ABUSE TRACKER

A digest of links to media coverage of clergy abuse. For recent coverage listed in this blog, read the full article in the newspaper or other media source by clicking “Read original article.” For earlier coverage, click the title to read the original article.

August 4, 2018

U.S. sisters demand action on sexual abuse crisis

UNITED STATES
America Magazine

August 1, 2018

By Michael J. O’Loughlin

A group representing 80 percent of Catholic sisters in the United States is adding its support to other sisters around the world who are calling for an end to sexual abuse and harassment of women religious, an issue brought to light most recently by a story written by The Associated Press.

“We join with all those demanding the end of a culture that ignores or tolerates sexual abuse of Catholic sisters or any other adult or minor perpetrated by those in positions of trust in the church community,” the Leadership Conference of Women Religious said in a statement. “Church authorities must take action to end a culture of silence, hold abusers accountable and provide support to those abused. We thank all those Catholic sisters throughout the world who, at great risk, have spoken publicly about their abuse.”

Note: This is an Abuse Tracker excerpt. Click the title to view the full text of the original article. If the original article is no longer available, see our News Archive.

Letter to the editor: No forgiving an unrepentant church

PORTLAND (ME)
Portland Herald

August 3, 2018

By Cyndi MacKenzie (formally Yerrick)

The Vatican seems to choose power over children.

This year marks 25 years since my repressed memories of sexual abuse by Fr. Robert E. Kelley surfaced. With the ongoing news of sexual abusive in many professions at all levels, it seems the awareness of these crimes is front and center. I am never shocked by the news because I know it is possible, and it is not about sex.

The years I spent in therapy, court, sitting across from Mr. Kelley and church lawyers in depositions served their purpose. My perpetrator was held accountable, my discovery led to his re-arrest and ultimate jail time for other brave women he had raped and, above all, I had my voice back, which had been taken from me at age 5.

Note: This is an Abuse Tracker excerpt. Click the title to view the full text of the original article. If the original article is no longer available, see our News Archive.

Erie Diocese bishop emeritus will no longer challenge release of grand jury report into allegations of sexual abuse by clergy

ERIE (PA)
The Sharon Herald

August 4, 2018

By Melissa Klaric

Bishop Emeritus Donald Trautman has withdrawn his petition to the state Supreme Court redacting his name from the grand jury report chronicling alleged sexual misconduct within six Pennsylvania Roman Catholic dioceses.

Trautman said in a statement released Friday evening that he made the decision to retract his petition for the sake of the victims.

Note: This is an Abuse Tracker excerpt. Click the title to view the full text of the original article. If the original article is no longer available, see our News Archive.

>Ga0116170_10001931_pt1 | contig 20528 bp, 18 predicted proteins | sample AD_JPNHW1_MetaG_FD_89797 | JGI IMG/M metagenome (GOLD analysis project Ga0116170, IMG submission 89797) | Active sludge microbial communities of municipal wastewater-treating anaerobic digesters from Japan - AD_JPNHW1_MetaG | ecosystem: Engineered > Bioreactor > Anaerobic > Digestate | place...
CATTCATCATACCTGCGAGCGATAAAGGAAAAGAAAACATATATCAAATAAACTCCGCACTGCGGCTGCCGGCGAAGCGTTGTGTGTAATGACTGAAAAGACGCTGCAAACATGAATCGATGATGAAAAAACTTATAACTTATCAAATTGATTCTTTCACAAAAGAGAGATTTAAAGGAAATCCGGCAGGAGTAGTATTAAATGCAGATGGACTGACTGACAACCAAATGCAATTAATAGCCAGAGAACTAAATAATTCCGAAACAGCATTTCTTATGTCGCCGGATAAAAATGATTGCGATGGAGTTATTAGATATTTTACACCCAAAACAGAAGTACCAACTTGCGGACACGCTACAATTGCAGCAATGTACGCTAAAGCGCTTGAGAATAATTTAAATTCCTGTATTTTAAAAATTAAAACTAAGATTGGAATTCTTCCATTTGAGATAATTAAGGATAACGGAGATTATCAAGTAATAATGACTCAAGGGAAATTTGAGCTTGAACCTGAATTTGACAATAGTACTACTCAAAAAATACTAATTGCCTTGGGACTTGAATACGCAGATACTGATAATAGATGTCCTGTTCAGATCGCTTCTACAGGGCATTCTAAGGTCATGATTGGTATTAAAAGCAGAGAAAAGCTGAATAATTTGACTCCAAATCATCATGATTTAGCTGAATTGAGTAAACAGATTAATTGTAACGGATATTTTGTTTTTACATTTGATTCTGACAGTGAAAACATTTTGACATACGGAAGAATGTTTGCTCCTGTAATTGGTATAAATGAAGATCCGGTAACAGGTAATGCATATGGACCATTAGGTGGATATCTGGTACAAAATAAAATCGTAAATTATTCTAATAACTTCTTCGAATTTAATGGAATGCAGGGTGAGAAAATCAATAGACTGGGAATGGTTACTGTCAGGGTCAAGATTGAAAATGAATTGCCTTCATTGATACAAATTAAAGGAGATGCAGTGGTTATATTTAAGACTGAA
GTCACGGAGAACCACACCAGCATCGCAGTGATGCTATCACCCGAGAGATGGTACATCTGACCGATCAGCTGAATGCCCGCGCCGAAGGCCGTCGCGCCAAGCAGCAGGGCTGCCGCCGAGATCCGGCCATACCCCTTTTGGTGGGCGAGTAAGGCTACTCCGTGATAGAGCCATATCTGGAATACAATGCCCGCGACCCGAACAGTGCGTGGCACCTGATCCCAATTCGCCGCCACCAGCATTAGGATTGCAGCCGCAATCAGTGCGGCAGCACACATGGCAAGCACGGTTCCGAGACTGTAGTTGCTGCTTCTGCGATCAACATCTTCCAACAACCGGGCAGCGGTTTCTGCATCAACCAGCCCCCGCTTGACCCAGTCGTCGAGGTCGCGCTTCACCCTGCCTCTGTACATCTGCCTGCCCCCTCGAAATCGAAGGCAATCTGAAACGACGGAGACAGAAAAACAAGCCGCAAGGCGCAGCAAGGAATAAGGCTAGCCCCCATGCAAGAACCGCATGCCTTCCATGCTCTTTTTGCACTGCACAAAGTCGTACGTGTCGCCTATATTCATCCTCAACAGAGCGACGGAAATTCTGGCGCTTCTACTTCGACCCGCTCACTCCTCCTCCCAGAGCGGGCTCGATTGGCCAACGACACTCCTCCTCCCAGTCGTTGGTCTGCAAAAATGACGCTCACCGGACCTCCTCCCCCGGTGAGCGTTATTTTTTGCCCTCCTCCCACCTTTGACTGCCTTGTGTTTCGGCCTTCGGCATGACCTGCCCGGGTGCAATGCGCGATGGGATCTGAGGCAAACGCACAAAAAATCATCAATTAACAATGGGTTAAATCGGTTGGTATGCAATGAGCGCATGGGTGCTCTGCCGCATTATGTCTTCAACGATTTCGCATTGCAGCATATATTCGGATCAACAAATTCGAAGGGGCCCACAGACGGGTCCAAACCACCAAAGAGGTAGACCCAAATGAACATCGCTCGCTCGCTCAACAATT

Former Erie Diocese Bishop Trautman Withdraws Appeal to Block Grand Jury Report on Clergy Sex Abuse

ERIE (PA)
WENY-TV

August 3, 2018

[VIDEO]

Former Erie Catholic Diocese Bishop Emeritus Donald Trautman has withdrawn his appeal to the Pennsylvania Supreme Court to block the grand jury report on clergy sexual abuse, according to a statement Friday.

Trautman initially filed the appeal because the grand jury report did not give a fair, accurate portrayal of his conduct and actions as bishop of the diocese for 22 years, the statement said.

Note: This is an Abuse Tracker excerpt. Click the title to view the full text of the original article. If the original article is no longer available, see our News Archive.

Statement of Bishop Emeritus Donald Trautman

ERIE (PA)

August 3, 2018

[See also the court document appended to the statement: Joint Stipulation to Dismiss Appeal]

As he has done his entire career, Bishop Trautman sends his prayerful support to all victims of clergy sexual abuse. Bishop Trautman shares the Grand Jury’s and Attorney General’s disgust with clergy sexual abuse and extends a sincere apology to all who have been harmed by clergy abuse. Bishop Trautman has always endeavored to put the needs and concerns of victims of abuse first and his complete record while in office proves this. Today he did that again, even though doing so required him to sacrifice his own personal rights.

Note: This is an Abuse Tracker excerpt. Click the title to view the full text of the original article. If the original article is no longer available, see our News Archive.

Erie’s retired Bishop Trautman drops objections to report

ERIE (PA)
GoErie.com

August 4, 2018

By Ed Palattella

He explains why he filed for a stay of grand jury report under initials D.T., and why he withdrew the challenge. Attorney General Shapiro praises decision; his office agreed to clarify parts of the report that pertain to Trautman.

Bishop Donald W. Trautman, the retired leader of the Catholic Diocese of Erie, said a push for accuracy led him to pursue challenges to the grand jury report on clergy sex abuse in the Erie diocese and five other Catholic dioceses statewide.

After the Pennsylvania Attorney General’s Office agreed to address some of those concerns, Trautman said, he decided to withdraw his objections to the report.

Note: This is an Abuse Tracker excerpt. Click the title to view the full text of the original article. If the original article is no longer available, see our News Archive.